|Author||: Chisa Hutchinson|
|Editor||: Dramatists Play Service, Inc.|
Alex is a fifteen-year-old Asian-American girl going to extremes to get her own mother to notice her. She’s a dream child—except to her parents who wish she was a boy. Luckily she finds a sympathetic ear in Kate, her irreverent guidance counselor who knows all too well what it’s like to walk in Alex’s shoes. As three generations of women find their identity in question, each needs to decide who makes the rules and what happens when you break them.
|Author||: Isaac Fitzgerald|
|Editor||: Bloomsbury Publishing USA|
"A beautiful, generous, fun collaboration of story and illustration and pirate tattoos. Seriously wise pirate advice for everyone." - Jon Scieszka, National Ambassador for Young People's Literature CeCe dreams of being a pirate. When the neighborhood boys tell her that she can't, she wonders where to begin. Luckily, she suspects her grandpa must know something about being a pirate--why else would he have all those tattoos? As he shares each tattoo, Grandpa and CeCe are transported from adventure to adventure, and CeCe discovers that there are all kinds of ways to be a pirate--Be BRAVE! Be QUICK! Be INDEPENDENT! And FUN!--and most of all, whether you're a pirate or not, the most important thing you can do is to BELIEVE IN YOURSELF. This heartwarming and imaginative story from Isaac Fitzgerald and bestselling illustrator Brigette Barrager is a vibrant, joyful expression of what it means to be all kinds of wonderful things . . . including a pirate.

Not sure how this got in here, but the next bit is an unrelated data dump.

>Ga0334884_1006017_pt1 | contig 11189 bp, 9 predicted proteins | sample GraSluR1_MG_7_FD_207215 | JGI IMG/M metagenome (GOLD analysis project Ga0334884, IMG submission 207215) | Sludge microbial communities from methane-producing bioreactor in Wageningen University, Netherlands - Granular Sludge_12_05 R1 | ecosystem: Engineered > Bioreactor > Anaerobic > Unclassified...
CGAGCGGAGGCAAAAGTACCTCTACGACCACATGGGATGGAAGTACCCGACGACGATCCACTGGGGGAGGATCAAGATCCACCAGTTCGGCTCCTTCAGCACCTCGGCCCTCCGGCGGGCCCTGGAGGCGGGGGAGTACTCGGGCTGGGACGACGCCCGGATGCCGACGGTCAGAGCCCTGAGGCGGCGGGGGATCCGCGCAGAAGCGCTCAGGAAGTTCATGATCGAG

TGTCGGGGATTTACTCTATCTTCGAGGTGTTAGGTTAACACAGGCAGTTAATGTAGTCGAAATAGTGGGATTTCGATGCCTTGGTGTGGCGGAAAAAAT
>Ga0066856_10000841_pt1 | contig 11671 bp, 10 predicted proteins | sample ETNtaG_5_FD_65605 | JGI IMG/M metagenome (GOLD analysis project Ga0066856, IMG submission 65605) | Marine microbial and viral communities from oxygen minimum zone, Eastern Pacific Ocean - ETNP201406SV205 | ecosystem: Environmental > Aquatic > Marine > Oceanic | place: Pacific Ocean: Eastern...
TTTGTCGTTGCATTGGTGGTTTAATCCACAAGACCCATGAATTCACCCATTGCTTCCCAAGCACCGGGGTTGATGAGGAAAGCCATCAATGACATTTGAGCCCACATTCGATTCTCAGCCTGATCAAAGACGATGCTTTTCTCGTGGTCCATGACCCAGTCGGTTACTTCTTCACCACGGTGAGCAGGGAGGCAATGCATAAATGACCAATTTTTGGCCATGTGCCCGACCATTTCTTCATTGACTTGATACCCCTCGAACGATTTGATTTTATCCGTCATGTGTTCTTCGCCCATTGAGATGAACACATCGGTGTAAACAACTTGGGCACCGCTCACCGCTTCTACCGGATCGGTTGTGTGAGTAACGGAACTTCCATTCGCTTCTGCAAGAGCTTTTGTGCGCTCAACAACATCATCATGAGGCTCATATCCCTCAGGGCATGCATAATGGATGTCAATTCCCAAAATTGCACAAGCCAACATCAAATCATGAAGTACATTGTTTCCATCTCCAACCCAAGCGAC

|Author||: Bridgett M. Davis|
|Editor||: Little, Brown|
As seen on the Today Show: This true story of an unforgettable mother, her devoted daughter, and their life in the Detroit numbers of the 1960s and 1970s highlights "the outstanding humanity of black America" (James McBride). In 1958, the very same year that an unknown songwriter named Berry Gordy borrowed $800 to found Motown Records, a pretty young mother from Nashville, Tennessee, borrowed $100 from her brother to run a numbers racket out of her home. That woman was Fannie Davis, Bridgett M. Davis's mother. Part bookie, part banker, mother, wife, and granddaughter of slaves, Fannie ran her numbers business for thirty-four years, doing what it took to survive in a legitimate business that just happened to be illegal. She created a loving, joyful home, sent her children to the best schools, bought them the best clothes, mothered them to the highest standard, and when the tragedy of urban life struck, soldiered on with her stated belief: "Dying is easy. Living takes guts." A daughter's moving homage to an extraordinary parent, The World According to Fannie Davis is also the suspenseful, unforgettable story about the lengths to which a mother will go to "make a way out of no way" and provide a prosperous life for her family -- and how those sacrifices resonate over time.
|Author||: Marie Myung-Ok Lee|
|Editor||: Beacon Press|